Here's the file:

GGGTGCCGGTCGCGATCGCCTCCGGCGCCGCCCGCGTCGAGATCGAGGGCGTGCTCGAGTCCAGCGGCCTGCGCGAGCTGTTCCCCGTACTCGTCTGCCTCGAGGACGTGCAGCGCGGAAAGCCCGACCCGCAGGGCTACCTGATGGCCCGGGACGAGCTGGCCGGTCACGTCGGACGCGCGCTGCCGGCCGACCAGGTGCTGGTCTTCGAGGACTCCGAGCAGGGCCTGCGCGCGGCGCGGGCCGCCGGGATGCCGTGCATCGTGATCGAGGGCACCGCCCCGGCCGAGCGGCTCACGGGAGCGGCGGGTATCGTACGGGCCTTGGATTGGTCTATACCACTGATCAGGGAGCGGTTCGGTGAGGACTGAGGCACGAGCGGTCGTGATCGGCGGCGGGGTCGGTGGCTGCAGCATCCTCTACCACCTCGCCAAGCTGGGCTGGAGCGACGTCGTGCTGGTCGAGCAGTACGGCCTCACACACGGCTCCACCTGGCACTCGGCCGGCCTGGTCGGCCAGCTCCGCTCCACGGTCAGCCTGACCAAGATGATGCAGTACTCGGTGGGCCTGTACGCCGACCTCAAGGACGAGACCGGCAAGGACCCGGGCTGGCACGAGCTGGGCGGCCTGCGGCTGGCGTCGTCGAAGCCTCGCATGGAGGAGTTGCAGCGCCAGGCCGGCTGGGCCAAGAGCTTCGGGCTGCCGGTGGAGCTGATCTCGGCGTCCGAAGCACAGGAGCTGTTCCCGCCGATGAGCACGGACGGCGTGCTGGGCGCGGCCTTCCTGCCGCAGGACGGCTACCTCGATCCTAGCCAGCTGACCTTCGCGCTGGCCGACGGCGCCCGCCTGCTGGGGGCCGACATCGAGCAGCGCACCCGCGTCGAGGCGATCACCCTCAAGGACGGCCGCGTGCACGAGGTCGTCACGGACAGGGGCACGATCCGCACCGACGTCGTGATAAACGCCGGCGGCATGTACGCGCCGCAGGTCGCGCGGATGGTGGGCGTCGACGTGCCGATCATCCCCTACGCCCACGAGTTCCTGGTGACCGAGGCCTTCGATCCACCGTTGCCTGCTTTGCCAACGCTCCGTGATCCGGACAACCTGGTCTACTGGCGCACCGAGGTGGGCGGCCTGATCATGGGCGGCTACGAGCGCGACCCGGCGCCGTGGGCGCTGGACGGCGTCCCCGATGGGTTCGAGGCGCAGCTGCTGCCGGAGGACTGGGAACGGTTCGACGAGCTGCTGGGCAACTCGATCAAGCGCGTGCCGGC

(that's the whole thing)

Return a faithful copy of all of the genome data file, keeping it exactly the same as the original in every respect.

GGGTGCCGGTCGCGATCGCCTCCGGCGCCGCCCGCGTCGAGATCGAGGGCGTGCTCGAGTCCAGCGGCCTGCGCGAGCTGTTCCCCGTACTCGTCTGCCTCGAGGACGTGCAGCGCGGAAAGCCCGACCCGCAGGGCTACCTGATGGCCCGGGACGAGCTGGCCGGTCACGTCGGACGCGCGCTGCCGGCCGACCAGGTGCTGGTCTTCGAGGACTCCGAGCAGGGCCTGCGCGCGGCGCGGGCCGCCGGGATGCCGTGCATCGTGATCGAGGGCACCGCCCCGGCCGAGCGGCTCACGGGAGCGGCGGGTATCGTACGGGCCTTGGATTGGTCTATACCACTGATCAGGGAGCGGTTCGGTGAGGACTGAGGCACGAGCGGTCGTGATCGGCGGCGGGGTCGGTGGCTGCAGCATCCTCTACCACCTCGCCAAGCTGGGCTGGAGCGACGTCGTGCTGGTCGAGCAGTACGGCCTCACACACGGCTCCACCTGGCACTCGGCCGGCCTGGTCGGCCAGCTCCGCTCCACGGTCAGCCTGACCAAGATGATGCAGTACTCGGTGGGCCTGTACGCCGACCTCAAGGACGAGACCGGCAAGGACCCGGGCTGGCACGAGCTGGGCGGCCTGCGGCTGGCGTCGTCGAAGCCTCGCATGGAGGAGTTGCAGCGCCAGGCCGGCTGGGCCAAGAGCTTCGGGCTGCCGGTGGAGCTGATCTCGGCGTCCGAAGCACAGGAGCTGTTCCCGCCGATGAGCACGGACGGCGTGCTGGGCGCGGCCTTCCTGCCGCAGGACGGCTACCTCGATCCTAGCCAGCTGACCTTCGCGCTGGCCGACGGCGCCCGCCTGCTGGGGGCCGACATCGAGCAGCGCACCCGCGTCGAGGCGATCACCCTCAAGGACGGCCGCGTGCACGAGGTCGTCACGGACAGGGGCACGATCCGCACCGACGTCGTGATAAACGCCGGCGGCATGTACGCGCCGCAGGTCGCGCGGATGGTGGGCGTCGACGTGCCGATCATCCCCTACGCCCACGAGTTCCTGGTGACCGAGGCCTTCGATCCACCGTTGCCTGCTTTGCCAACGCTCCGTGATCCGGACAACCTGGTCTACTGGCGCACCGAGGTGGGCGGCCTGATCATGGGCGGCTACGAGCGCGACCCGGCGCCGTGGGCGCTGGACGGCGTCCCCGATGGGTTCGAGGCGCAGCTGCTGCCGGAGGACTGGGAACGGTTCGACGAGCTGCTGGGCAACTCGATCAAGCGCGTGCCGGC